Columns » Ernest Dumas

Let's talk deficits


Thanks nearly altogether to Republicans, the stars are aligned for the voters this year to get a treat they've never before enjoyed, a healthy ventilation of the issue of federal budget deficits.

That does not mean they will get it because it would assume a measure of candor by politicians, which is no more in vogue than it ever was. But a frank colloquy on deficits and their causes might be unavoidable this year because the economic crisis and the frenzied teabagger movement have put deficits and the debt on the front burner of the election season. Everyone seems suddenly to be alarmed by the deficits and the potential for havoc if the world loses confidence in the ability of the United States to pay its bills.

When Republican leaders cajoled Rep. John Boozman into giving up his comfortable sinecure in the House and running for the Senate, they made the Arkansas Senate race the perfect venue for the deficit debate — but in the Republican primary, not the general election. Boozman and Senator Blanche Lincoln are hardly distinguishable on the issue of deficits; she has a trifle better record on holding down deficits, but they have voted in sync on all but a handful of the issues that brought on the avalanche of debt since 2001.

If you cut taxes and revenues but don't cut spending it produces deficits. Republicans never acknowledge that truth but the voters will get it if there's a good debate. Boozman and Lincoln voted for the big tax cuts of 2001, 2002 and 2004; he also voted for the big tax bonanza for investors in 2003 but she at least could not stomach that one, and by 2005, with the deficit ballooning, she began to vote against renewal of some of the tax cuts for the rich and corporations. Boozman voted for every one of them.

Meantime, both voted for the Middle East wars and the huge military expenditures financed by borrowing, and both voted to greatly expand Medicare benefits and insurance subsidies without paying for them either through taxes or spending cuts. Both voted for the big bank bailout but because it was going to save the jobs of union workers they voted against the bailout of the automakers. Both voted for the George Bush stimulus program in 2002 but they split on the Barack Obama stimulus plan of 2009, she for it and Boozman against it.

A Boozman-Lincoln race will be a snoozer, and especially if they talk about deficits. The Republican primary should be different.

Until Boozman got in the race, the huge Republican field was mostly a Greek chorus, chanting the same platitudes about deficits, taxes and big government. But now they have a target, though it could be a tar baby. All of them, including Boozman, are on the same page in their aversion to immigrants, gays, union workers, environmentalists and abortions, but on deficits they can show some separation, if they dare.

First, they will have to get around a few historical facts. Deficits, at least for the past half-century, have been largely Republican phenomena. Here is the record of the average yearly deficit recorded by each administration since 1961. I've helpfully put the Democrats in italics.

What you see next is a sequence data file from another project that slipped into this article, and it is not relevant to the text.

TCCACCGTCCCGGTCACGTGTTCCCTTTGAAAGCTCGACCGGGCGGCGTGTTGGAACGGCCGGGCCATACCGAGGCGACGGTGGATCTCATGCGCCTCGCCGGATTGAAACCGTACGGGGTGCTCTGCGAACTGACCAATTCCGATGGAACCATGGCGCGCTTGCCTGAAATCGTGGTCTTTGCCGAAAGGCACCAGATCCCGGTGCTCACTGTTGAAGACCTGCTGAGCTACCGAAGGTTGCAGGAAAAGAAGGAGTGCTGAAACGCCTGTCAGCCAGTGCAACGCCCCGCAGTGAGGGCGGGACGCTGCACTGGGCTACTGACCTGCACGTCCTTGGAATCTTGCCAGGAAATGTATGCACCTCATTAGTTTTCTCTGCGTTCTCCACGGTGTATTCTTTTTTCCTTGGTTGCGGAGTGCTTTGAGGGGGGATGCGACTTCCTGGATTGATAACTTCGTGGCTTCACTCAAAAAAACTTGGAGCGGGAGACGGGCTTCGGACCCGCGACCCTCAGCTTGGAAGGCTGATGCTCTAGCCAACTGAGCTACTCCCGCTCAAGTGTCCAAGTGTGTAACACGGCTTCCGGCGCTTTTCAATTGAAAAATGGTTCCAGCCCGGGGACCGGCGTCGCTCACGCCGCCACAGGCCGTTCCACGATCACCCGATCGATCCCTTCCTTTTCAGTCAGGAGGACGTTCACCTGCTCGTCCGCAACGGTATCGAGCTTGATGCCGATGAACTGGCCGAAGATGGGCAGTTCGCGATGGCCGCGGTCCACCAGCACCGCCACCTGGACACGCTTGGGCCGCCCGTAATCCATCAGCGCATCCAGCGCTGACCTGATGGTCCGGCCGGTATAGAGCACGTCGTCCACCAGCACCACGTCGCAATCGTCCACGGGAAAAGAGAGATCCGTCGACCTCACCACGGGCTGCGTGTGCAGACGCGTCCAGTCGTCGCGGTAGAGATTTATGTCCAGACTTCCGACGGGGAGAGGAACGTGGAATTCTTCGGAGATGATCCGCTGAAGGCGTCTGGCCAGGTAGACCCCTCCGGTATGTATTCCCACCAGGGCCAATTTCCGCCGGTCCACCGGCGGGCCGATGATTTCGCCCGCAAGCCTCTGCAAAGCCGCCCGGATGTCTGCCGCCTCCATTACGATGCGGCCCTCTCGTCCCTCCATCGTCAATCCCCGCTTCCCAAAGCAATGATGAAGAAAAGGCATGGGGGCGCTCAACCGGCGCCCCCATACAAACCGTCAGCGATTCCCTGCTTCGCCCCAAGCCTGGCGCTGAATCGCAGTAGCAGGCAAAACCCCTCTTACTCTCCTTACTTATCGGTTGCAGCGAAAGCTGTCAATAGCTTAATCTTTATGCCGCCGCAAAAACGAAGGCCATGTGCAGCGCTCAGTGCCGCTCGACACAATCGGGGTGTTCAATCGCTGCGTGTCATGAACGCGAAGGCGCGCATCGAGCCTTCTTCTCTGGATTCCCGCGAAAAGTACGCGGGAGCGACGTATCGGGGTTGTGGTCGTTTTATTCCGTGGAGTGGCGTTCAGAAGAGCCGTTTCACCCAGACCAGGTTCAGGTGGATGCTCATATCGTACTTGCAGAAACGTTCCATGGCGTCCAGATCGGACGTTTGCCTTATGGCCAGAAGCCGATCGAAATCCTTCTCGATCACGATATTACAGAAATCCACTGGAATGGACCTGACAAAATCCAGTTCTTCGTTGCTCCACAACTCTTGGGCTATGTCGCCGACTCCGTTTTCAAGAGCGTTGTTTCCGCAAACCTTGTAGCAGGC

Kennedy-Johnson: $8 billion.
Nixon-Ford: $34 billion
Jimmy Carter: $58 billion
Ronald Reagan: $192 billion
George H. W. Bush: $310 billion
Bill Clinton: $92 billion
George W. Bush: $610 billion

Those were the real or on-budget deficits, before Social Security and Medicare surpluses were subtracted.

So the candidates can have but one effective strategy, which is to show how they would have behaved differently from Boozman or Lincoln, who contributed to George W. Bush's record deficits. (As a member of the House, Lincoln voted for the measures that dramatically trimmed the deficits and produced four surpluses under Clinton, but that's ancient history.)

They will not want to criticize Boozman for voting for tax cuts for the rich and corporations, which were the principal causes of the exploding deficits between 2001 and 2008, and probably not for voting for wars since they are all for war, but won't they be all over him for domestic spending like expanding Medicare to cover drugs and subsidize insurance companies' lucrative Advantage plans?

The easy ones will be earmarks, the congressional pork projects every member of Congress loves to announce. For 2008-09 alone Boozman sponsored $101 million in earmarks, often in league with Senator Lincoln. Gilbert Baker and Jim Holt have already announced they wouldn't allow any projects for Arkansas if they go to the Senate, although as a state senator Baker has gotten far more than his share of earmarks. Holt and Curtis Coleman would eliminate or cap farm subsidies. Boozman and Lincoln are champions of subsidies; Boozman's campaign treasurer, Stanley Reed, personally took more than $5 million in government assistance over 10 years.

Only Jim Holt has seized the opportunity. He said over the weekend that he would oppose all federal spending except warmaking and interstate highways. No more Social Security, Medicare, primary and secondary highways, school aid, deposit insurance, financial regulation, law enforcement, farm aid — nothing. That's a real choice, not an echo.

Add a comment